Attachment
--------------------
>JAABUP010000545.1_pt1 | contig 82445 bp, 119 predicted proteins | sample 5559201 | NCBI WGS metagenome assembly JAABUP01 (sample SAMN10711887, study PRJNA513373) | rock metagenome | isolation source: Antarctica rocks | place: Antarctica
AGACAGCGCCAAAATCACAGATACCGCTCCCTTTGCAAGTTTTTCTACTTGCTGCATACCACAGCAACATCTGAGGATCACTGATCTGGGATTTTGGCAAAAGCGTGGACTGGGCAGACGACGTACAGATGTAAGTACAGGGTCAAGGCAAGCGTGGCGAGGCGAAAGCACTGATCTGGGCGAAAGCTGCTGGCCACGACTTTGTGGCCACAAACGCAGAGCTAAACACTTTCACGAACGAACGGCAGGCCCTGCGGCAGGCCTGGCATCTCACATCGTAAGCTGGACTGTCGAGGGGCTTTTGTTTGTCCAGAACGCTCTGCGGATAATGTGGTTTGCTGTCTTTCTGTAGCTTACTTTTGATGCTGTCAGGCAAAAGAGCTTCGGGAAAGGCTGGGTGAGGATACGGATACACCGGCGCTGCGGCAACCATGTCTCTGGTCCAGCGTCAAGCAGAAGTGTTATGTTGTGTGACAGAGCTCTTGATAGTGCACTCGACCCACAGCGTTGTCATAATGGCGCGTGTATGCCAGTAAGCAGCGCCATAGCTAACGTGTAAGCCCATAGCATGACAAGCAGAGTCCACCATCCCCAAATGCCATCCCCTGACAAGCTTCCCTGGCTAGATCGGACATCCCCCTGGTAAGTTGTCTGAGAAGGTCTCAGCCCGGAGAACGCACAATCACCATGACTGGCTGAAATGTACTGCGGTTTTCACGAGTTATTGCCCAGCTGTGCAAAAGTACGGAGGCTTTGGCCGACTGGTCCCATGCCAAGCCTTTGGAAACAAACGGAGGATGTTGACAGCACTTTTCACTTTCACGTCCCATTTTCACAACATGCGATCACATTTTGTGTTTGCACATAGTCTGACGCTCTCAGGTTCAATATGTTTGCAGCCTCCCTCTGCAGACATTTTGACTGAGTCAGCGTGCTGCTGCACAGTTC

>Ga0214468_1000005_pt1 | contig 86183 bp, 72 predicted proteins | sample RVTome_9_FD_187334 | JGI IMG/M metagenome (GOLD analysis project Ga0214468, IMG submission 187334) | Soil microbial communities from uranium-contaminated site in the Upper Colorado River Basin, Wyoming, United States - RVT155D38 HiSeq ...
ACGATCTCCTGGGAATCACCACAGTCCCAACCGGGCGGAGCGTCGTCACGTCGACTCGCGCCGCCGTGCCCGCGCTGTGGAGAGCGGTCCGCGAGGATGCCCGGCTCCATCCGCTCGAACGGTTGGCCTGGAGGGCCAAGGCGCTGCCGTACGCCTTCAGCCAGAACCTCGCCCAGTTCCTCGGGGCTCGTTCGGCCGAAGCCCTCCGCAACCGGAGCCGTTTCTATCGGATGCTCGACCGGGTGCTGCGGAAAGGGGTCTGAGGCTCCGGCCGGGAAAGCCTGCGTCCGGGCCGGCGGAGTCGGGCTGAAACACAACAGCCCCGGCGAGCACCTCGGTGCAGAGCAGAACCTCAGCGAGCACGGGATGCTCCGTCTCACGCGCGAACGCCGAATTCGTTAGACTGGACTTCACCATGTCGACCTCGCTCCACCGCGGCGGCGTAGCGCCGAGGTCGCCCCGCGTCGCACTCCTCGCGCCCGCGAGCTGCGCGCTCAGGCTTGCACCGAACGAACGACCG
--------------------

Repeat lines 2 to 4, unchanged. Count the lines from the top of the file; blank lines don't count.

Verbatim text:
AGACAGCGCCAAAATCACAGATACCGCTCCCTTTGCAAGTTTTTCTACTTGCTGCATACCACAGCAACATCTGAGGATCACTGATCTGGGATTTTGGCAAAAGCGTGGACTGGGCAGACGACGTACAGATGTAAGTACAGGGTCAAGGCAAGCGTGGCGAGGCGAAAGCACTGATCTGGGCGAAAGCTGCTGGCCACGACTTTGTGGCCACAAACGCAGAGCTAAACACTTTCACGAACGAACGGCAGGCCCTGCGGCAGGCCTGGCATCTCACATCGTAAGCTGGACTGTCGAGGGGCTTTTGTTTGTCCAGAACGCTCTGCGGATAATGTGGTTTGCTGTCTTTCTGTAGCTTACTTTTGATGCTGTCAGGCAAAAGAGCTTCGGGAAAGGCTGGGTGAGGATACGGATACACCGGCGCTGCGGCAACCATGTCTCTGGTCCAGCGTCAAGCAGAAGTGTTATGTTGTGTGACAGAGCTCTTGATAGTGCACTCGACCCACAGCGTTGTCATAATGGCGCGTGTATGCCAGTAAGCAGCGCCATAGCTAACGTGTAAGCCCATAGCATGACAAGCAGAGTCCACCATCCCCAAATGCCATCCCCTGACAAGCTTCCCTGGCTAGATCGGACATCCCCCTGGTAAGTTGTCTGAGAAGGTCTCAGCCCGGAGAACGCACAATCACCATGACTGGCTGAAATGTACTGCGGTTTTCACGAGTTATTGCCCAGCTGTGCAAAAGTACGGAGGCTTTGGCCGACTGGTCCCATGCCAAGCCTTTGGAAACAAACGGAGGATGTTGACAGCACTTTTCACTTTCACGTCCCATTTTCACAACATGCGATCACATTTTGTGTTTGCACATAGTCTGACGCTCTCAGGTTCAATATGTTTGCAGCCTCCCTCTGCAGACATTTTGACTGAGTCAGCGTGCTGCTGCACAGTTC

>Ga0214468_1000005_pt1 | contig 86183 bp, 72 predicted proteins | sample RVTome_9_FD_187334 | JGI IMG/M metagenome (GOLD analysis project Ga0214468, IMG submission 187334) | Soil microbial communities from uranium-contaminated site in the Upper Colorado River Basin, Wyoming, United States - RVT155D38 HiSeq ...
ACGATCTCCTGGGAATCACCACAGTCCCAACCGGGCGGAGCGTCGTCACGTCGACTCGCGCCGCCGTGCCCGCGCTGTGGAGAGCGGTCCGCGAGGATGCCCGGCTCCATCCGCTCGAACGGTTGGCCTGGAGGGCCAAGGCGCTGCCGTACGCCTTCAGCCAGAACCTCGCCCAGTTCCTCGGGGCTCGTTCGGCCGAAGCCCTCCGCAACCGGAGCCGTTTCTATCGGATGCTCGACCGGGTGCTGCGGAAAGGGGTCTGAGGCTCCGGCCGGGAAAGCCTGCGTCCGGGCCGGCGGAGTCGGGCTGAAACACAACAGCCCCGGCGAGCACCTCGGTGCAGAGCAGAACCTCAGCGAGCACGGGATGCTCCGTCTCACGCGCGAACGCCGAATTCGTTAGACTGGACTTCACCATGTCGACCTCGCTCCACCGCGGCGGCGTAGCGCCGAGGTCGCCCCGCGTCGCACTCCTCGCGCCCGCGAGCTGCGCGCTCAGGCTTGCACCGAACGAACGACCG